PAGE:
HSBC writes off $11 billion in mortgages, but borrowers are the big losers

What do you get when you cross the trillion-dollar home mortgage market with the loosest credit standards this side of Las Vegas? How about $11 billion in write-offs by one bank alone? And that’s just the beginning. Household Savings (HSBC) began unloading billions in non-performing home mortgages – a move that reflects the growing uptick in bankruptcies and will surely be copied by other banks as the oversold mortgage market winds down and collapses in pockets.

Coincidentally, the loans being written off are the very same ones pushed on the public just recently by an army of brokers working for, you guessed it, HSBC and others like it. Not that this is really anything new. One industry observer ponted out recently that HSBC faced escalating losses from thousands of low-income families unable to repay their loans and defaulting on both their first and second mortgages. HSBC admitted it had seriously underestimated the number of defaults — including loans obtained just 6 months before a default.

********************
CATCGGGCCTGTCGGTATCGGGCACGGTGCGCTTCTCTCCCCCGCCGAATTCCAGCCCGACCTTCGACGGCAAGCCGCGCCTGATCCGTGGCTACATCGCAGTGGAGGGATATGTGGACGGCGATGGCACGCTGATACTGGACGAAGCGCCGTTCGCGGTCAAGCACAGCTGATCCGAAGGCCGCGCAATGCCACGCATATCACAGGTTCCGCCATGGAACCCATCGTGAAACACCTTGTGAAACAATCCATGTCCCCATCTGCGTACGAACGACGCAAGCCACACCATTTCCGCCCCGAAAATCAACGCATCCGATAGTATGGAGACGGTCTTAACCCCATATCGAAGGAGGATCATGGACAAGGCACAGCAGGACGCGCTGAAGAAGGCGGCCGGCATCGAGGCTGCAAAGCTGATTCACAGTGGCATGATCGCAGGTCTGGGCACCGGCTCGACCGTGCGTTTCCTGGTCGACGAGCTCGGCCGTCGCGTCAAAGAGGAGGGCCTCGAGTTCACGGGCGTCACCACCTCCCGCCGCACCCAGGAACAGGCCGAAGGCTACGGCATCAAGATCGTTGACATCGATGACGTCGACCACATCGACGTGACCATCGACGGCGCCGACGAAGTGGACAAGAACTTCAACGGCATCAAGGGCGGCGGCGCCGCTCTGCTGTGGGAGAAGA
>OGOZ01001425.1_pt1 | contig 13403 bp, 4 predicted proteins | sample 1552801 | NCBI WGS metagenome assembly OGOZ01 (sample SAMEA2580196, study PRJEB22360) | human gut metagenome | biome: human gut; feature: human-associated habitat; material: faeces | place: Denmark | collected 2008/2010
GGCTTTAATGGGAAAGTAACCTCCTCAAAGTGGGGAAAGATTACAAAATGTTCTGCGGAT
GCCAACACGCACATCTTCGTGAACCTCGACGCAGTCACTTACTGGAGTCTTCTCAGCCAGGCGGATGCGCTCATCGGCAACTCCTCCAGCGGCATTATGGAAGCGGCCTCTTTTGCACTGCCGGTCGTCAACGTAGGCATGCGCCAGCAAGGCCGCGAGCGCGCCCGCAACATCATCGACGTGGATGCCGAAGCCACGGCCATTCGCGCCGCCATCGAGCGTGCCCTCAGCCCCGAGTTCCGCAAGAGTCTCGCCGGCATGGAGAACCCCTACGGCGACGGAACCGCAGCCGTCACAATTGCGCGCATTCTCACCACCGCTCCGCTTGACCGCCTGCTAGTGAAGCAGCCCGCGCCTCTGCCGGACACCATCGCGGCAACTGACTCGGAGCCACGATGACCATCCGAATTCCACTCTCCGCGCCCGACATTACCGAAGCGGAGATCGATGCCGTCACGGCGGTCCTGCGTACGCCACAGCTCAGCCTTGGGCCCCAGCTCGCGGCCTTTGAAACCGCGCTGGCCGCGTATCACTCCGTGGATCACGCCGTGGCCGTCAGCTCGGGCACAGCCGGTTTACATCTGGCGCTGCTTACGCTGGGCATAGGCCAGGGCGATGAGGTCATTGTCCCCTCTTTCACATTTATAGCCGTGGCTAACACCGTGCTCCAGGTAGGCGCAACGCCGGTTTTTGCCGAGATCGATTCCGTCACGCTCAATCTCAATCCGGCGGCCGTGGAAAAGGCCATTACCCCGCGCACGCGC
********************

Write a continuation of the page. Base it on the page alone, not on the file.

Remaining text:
The loans now being unloaded and shunned by HSBC include features once loved by the home mortgage industry

100% – 125% financing
nose-bleed interest rates
inflated home values based on future growth that never panned out
prepayment penalties
loads of points (fees) and junk fees for brokers
lies by investors claiming to “live in” their 3rd investment property

If any of this sounds familiar, it should. We deal with these kinds of situations all the time for Clients at every level of society. These predatory loans are as likely to be held by professionals as they are by members of the working class. E-mail us at mmhedayat@hotmail.com for further information or to share your story.

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2 responses to “HSBC writes off $11 billion in mortgages, but borrowers are the big losers

  1. Do a bulk analysis of these loans to determine what the collateral (the house) is worth. cevans@fncinc.com

  2. Pingback: SC Bankruptcy & Consumer Law Blog » » HSCBC Write-off of $11B in Mortgages